Pediatric System Educator, WellStar Health System,
Atlanta, GA, USA
Correspondence to: Linda Price, DNP, APRN-BC. Pediatric System Educator, WellStar Health System, Atlanta, GA, USA. Email: firstname.lastname@example.org.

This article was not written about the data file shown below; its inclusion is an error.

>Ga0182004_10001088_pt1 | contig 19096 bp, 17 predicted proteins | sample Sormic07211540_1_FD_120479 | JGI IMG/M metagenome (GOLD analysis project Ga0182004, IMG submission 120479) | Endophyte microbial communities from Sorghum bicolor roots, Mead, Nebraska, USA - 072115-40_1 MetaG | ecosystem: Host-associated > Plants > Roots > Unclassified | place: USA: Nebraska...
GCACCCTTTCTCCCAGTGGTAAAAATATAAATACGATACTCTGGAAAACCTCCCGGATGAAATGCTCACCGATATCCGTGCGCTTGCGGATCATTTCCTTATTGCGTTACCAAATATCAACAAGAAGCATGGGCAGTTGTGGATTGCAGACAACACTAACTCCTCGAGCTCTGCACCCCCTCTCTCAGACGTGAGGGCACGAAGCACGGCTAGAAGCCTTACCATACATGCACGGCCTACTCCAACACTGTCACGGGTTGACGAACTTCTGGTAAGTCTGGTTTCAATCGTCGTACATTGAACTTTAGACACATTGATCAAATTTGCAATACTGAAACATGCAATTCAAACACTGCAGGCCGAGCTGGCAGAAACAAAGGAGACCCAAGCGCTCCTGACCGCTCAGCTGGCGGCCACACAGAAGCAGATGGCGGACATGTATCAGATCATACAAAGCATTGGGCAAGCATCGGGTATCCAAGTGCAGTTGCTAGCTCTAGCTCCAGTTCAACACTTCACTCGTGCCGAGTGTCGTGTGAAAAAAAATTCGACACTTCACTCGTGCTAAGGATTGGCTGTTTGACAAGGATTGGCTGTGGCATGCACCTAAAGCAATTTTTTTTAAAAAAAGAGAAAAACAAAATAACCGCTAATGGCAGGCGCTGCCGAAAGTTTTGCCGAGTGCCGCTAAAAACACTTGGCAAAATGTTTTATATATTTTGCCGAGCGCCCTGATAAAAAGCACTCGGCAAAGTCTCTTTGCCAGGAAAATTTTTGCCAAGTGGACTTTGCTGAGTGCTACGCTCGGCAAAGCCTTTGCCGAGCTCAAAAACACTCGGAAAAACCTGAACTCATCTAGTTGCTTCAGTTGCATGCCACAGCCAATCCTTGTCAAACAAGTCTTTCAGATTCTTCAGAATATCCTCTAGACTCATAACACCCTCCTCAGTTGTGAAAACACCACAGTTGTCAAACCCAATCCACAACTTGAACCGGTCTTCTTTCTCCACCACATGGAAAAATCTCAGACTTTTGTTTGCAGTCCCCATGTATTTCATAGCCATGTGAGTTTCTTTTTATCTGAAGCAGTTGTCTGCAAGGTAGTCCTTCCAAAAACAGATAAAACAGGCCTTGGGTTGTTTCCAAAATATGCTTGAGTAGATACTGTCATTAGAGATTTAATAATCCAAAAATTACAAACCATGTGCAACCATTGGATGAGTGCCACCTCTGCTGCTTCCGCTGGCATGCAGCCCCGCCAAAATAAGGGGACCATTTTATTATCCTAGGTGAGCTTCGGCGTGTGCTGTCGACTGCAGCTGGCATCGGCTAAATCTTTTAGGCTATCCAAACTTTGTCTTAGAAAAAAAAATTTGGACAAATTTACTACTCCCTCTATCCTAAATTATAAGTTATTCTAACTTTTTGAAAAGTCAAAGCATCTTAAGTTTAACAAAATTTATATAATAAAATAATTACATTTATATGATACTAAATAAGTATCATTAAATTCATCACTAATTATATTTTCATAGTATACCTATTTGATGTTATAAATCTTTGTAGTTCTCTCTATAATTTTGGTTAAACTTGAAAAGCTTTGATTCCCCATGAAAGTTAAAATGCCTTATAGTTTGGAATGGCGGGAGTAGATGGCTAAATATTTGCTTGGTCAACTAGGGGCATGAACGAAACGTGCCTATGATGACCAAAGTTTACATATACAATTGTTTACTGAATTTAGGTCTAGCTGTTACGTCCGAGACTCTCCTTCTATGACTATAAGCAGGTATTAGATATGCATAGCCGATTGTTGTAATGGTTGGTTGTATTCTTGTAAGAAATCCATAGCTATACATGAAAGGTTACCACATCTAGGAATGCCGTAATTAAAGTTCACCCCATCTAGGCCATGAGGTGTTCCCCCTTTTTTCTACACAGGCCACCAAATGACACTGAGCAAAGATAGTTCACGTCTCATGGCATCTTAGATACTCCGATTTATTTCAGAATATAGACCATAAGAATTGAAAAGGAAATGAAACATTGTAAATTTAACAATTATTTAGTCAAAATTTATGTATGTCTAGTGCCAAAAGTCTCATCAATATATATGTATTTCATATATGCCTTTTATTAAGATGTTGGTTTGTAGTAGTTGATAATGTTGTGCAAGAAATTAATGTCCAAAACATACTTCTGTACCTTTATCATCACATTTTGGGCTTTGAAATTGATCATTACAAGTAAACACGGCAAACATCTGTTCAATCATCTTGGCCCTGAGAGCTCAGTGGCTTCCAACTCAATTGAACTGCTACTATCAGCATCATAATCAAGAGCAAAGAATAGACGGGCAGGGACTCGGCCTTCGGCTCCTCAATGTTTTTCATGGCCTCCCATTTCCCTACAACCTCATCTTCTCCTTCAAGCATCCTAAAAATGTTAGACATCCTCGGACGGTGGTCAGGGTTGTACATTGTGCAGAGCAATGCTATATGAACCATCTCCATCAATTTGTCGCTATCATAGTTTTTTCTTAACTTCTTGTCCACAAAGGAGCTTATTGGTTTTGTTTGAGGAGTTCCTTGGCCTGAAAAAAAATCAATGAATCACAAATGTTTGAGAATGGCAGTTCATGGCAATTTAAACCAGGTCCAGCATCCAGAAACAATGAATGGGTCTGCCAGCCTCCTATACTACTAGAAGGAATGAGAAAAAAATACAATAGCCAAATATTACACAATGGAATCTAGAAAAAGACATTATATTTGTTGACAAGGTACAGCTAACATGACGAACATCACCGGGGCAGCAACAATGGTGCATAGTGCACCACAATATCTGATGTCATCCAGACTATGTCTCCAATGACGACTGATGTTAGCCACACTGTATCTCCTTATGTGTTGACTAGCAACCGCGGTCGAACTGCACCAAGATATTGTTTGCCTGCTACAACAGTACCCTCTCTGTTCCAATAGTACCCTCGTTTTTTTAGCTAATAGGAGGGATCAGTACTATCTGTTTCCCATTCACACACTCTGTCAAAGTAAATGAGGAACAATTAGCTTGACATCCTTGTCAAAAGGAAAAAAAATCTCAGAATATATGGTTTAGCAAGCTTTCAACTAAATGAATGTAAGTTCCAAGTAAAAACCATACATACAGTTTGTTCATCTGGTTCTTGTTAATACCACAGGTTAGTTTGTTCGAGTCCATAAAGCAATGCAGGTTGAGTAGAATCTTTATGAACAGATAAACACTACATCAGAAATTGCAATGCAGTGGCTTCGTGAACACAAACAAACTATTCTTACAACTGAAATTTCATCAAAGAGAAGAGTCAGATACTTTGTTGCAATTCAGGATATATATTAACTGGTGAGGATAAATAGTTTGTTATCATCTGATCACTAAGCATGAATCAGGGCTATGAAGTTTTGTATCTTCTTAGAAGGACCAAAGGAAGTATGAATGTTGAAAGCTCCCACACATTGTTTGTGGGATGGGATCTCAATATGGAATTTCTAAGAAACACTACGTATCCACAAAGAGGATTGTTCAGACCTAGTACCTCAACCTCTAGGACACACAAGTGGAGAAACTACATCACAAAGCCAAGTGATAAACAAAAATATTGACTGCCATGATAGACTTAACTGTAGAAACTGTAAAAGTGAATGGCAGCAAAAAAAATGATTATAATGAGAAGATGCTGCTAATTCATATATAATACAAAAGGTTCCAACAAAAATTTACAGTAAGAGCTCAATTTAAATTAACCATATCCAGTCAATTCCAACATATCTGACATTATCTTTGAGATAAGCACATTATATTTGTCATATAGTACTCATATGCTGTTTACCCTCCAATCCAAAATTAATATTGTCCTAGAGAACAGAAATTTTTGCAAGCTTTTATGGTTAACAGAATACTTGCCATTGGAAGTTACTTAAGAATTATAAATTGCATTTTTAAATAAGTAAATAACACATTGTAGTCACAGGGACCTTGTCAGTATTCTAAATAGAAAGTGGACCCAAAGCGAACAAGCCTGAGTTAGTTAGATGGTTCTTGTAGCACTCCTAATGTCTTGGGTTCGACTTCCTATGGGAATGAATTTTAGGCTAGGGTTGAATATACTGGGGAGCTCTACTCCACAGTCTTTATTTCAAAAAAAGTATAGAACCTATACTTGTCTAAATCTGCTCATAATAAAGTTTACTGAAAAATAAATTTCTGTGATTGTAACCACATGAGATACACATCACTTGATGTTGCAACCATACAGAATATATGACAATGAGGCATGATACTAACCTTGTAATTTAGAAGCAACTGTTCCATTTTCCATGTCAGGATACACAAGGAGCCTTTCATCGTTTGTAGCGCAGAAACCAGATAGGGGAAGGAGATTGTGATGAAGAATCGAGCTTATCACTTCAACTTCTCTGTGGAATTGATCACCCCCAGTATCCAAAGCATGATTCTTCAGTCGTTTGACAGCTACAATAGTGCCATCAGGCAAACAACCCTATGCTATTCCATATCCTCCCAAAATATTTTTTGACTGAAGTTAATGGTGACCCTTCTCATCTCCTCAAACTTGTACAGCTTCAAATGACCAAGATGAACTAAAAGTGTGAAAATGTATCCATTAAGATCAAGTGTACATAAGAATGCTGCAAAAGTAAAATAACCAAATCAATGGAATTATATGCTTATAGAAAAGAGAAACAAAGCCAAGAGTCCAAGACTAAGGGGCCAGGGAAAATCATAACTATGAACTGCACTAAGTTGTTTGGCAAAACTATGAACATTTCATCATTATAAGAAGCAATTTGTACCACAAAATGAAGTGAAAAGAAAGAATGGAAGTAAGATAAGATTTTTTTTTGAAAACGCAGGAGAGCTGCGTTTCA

Abstract: This presentation will discuss the measles, a childhood communicable disease, and emphasize the importance of parental education. Significantly, the presentation will elaborate on important roles portrayed by healthcare providers with improving vaccination rates and gaining parental compliance. Recently, there has been a hasty resurgence of measles outbreaks in the United States, which have resulted in parental panic and fear. In 2018, there were approximately 372 confirmed measles cases [Center for Disease Control and Prevention (CDC), 2019]. Amusingly, this year alone, there have been 127 documented measles cases, with three linked to metro Atlanta (CDC, 2019). Ironically, this population consists of individuals who were unvaccinated and under vaccinated. Notably, the measles (Rubeola) is a vaccine preventable disease (VPD), denoting its most detrimental effect to the pediatric population, especially infants and children who are immunocompromised. Hence, it is high priority for healthcare providers to implement a stepwise approach to vaccination awareness by offering parental education during the prenatal, post-natal, and initial infant visits. As an effort to eradicate measles and seal parental knowledge and vaccination compliance gaps, evidence-based vaccine education must be initiated and include blended methods of visually enhanced learning and motivational interviewing (Kubin, 2019). Overall, healthcare providers play crucial roles in improving vaccination rates. Vaccine programs are successful and notably prevent 2–3 million deaths globally (World Health Organization, 2019). The Measles, Mumps, and Rubella (MMR)Vaccine is a two-dose series, with the first dose given between 12–15 months of age and the second dose given between 4–6 years of age. Educating parents regarding communicable diseases and prevention must take top priority.